The noise flash diversionary device (NFDD), also commonly referred to as a flash sound diversionary device (FSDD), diversionary device, flash grenade or flashbang, is an essential tool of the trade for tactical teams. NFDDs are designed to produce dramatic pyrotechnics that are intended to provide a brief distraction without causing permanent injury.


The world’s first grenades appeared in the Eastern Roman (Byzantine) Empire shortly after the reign of Leo III (717-741 AD). Made of clay and later glass, they were incendiary grenades that employed Greek fire. The first explosive grenades may be traced back to China during the Song Dynasty (960–1279 AD), when soldiers packed gunpowder into ceramic or metal containers.

Explosives were known in Japan from the time of the Mongol Invasions in the 13th Century. The ninja of feudal Japan are said to have used flash bombs to blind and distract their enemies. It was not until the 17th Century that explosive grenades appeared in Europe.

The British Special Air Service (SAS) is credited with the development of the first modern NFDD in the early1970s and the development and refinement of tactics for their employment. The SAS subsequently trained special operations forces (SOF) in the U.S. and several allied countries in the use of NFDDs for counter terrorist (CT) operations.


The first explosive grenades may be traced
back to China during the Song Dynasty


The first documented operational use of a NFDD was by Israeli commandos during Operation Thunderbolt to rescue passengers of a hijacked Air France jetliner at Entebbe, Uganda on 3 July 1976. Operation Thunderbolt is retroactively known in Israel as Mivtsa
Yonatan (Hebrew for Operation Jonathan) in honor of Lt. Col Yonatan Netanyahu, leader of the ground assault unit who was killed in action during the raid.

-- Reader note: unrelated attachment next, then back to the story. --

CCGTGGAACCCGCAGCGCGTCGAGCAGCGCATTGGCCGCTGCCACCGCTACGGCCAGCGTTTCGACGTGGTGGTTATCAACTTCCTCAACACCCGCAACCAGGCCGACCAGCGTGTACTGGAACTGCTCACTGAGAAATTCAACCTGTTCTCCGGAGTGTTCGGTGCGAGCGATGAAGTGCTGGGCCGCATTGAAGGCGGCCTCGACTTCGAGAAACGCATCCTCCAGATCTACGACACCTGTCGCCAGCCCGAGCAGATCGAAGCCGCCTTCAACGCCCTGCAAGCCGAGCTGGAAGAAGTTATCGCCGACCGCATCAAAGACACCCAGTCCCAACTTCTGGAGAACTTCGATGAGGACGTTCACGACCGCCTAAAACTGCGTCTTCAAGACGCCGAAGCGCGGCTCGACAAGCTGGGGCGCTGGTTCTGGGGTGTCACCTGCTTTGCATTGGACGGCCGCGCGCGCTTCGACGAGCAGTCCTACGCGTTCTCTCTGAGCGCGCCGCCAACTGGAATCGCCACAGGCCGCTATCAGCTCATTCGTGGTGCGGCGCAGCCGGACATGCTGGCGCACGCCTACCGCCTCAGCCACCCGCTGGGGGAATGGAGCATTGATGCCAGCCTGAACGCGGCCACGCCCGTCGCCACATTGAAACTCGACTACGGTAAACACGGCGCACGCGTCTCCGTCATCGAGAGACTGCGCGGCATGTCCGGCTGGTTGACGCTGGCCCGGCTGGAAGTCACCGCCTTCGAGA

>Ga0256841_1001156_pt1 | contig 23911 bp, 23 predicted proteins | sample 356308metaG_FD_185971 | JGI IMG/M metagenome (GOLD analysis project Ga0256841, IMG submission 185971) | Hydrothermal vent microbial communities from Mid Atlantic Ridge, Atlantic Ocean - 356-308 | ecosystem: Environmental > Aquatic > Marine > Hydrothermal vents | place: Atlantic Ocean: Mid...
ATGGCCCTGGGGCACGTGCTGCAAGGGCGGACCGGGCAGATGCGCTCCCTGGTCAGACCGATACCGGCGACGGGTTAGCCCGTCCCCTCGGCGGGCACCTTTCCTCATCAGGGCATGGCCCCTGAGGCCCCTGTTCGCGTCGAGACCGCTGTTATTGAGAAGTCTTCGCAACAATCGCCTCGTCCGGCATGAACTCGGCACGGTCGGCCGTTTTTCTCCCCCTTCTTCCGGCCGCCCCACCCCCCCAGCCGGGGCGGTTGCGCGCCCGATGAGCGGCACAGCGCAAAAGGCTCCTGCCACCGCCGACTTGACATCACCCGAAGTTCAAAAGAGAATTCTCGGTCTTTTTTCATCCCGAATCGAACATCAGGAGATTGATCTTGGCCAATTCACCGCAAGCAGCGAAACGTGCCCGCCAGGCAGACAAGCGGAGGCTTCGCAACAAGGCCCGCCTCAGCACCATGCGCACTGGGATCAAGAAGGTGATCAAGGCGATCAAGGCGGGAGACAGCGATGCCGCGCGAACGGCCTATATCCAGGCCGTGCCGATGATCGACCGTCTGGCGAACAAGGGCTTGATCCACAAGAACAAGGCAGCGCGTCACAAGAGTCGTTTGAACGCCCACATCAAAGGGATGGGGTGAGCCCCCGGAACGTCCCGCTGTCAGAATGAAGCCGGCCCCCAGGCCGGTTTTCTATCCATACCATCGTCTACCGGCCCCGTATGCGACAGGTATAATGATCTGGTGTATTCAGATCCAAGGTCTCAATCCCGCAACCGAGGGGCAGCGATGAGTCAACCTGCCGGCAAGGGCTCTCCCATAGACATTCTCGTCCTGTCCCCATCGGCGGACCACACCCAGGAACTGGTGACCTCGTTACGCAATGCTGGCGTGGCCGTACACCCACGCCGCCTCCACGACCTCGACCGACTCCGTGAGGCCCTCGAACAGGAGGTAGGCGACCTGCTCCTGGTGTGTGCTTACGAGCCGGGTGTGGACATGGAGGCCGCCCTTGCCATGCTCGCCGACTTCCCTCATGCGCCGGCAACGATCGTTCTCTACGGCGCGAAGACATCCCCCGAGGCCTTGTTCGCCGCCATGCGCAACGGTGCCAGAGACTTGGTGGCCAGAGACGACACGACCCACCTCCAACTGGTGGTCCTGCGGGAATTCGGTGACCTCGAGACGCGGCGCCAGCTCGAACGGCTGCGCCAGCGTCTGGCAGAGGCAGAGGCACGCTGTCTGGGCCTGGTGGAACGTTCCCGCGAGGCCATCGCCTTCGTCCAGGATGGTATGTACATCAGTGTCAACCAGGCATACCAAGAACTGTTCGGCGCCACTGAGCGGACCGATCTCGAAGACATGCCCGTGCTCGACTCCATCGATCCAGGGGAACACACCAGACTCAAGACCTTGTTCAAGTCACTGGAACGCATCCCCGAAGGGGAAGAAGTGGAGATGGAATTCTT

U.S. law enforcement agencies adopted NFDDs from the military. The Los Angeles Police Department D Platoon (SWAT) was one of the first U.S. law enforcement tactical teams to employ NFDDs. The LAPD’s first flashbang was a M116A1 Modified Hand Grenade Simulator, that had its charge reduced by the LAPD Bomb Squad. Today, it would be difficult, if not impossible, to find a tactical team anywhere in the country that does not have NFDDs in its tactical toolbox.


NFDDs can be either a lifesaver or a liability, depending on how they are employed. When properly employed, NFDDs are reasonably safe. When improperly employed, they have the potential to cause serious bodily injuries and property damage.

Although NFDDs have proven to be of extremely low lethality over many years of tactical use, several deaths have been attributed to their use. In 1984, a Los Angeles, California woman was killed when a flashbang went off between her back and a wall.

In 1989, police in Minneapolis, Minnesota, conducted a drug raid at the home of an elderly couple after a bad tip from an informant. The flashbangs used in the raid set the home on fire, resulting in the death of the couple from smoke inhalation.

In 2003, a woman died from a heart attack after police deployed a flashbang at her residence in Harlem, New York.

In 2011. A 28-year veteran Charlotte-Mecklenberg, North Carolina SWAT officer was killed when a flashbang went off in close proximity to his torso. Also in 2011, a man died in a fire that was apparently sparked by a flashbang deployed through a window during a raid of a home in Greenfield, California.


In Kirk v. Watkins, 182 F.3d 932, 1999 WL 381119 (10th Cir. June 11, 1999), the United States Court of Appeal for the 10th Circuit stated that, “The use of a flashbang device is neither per se objectively reasonable nor unreasonable. The reasonableness of its use depends on the facts and circumstances of each case.”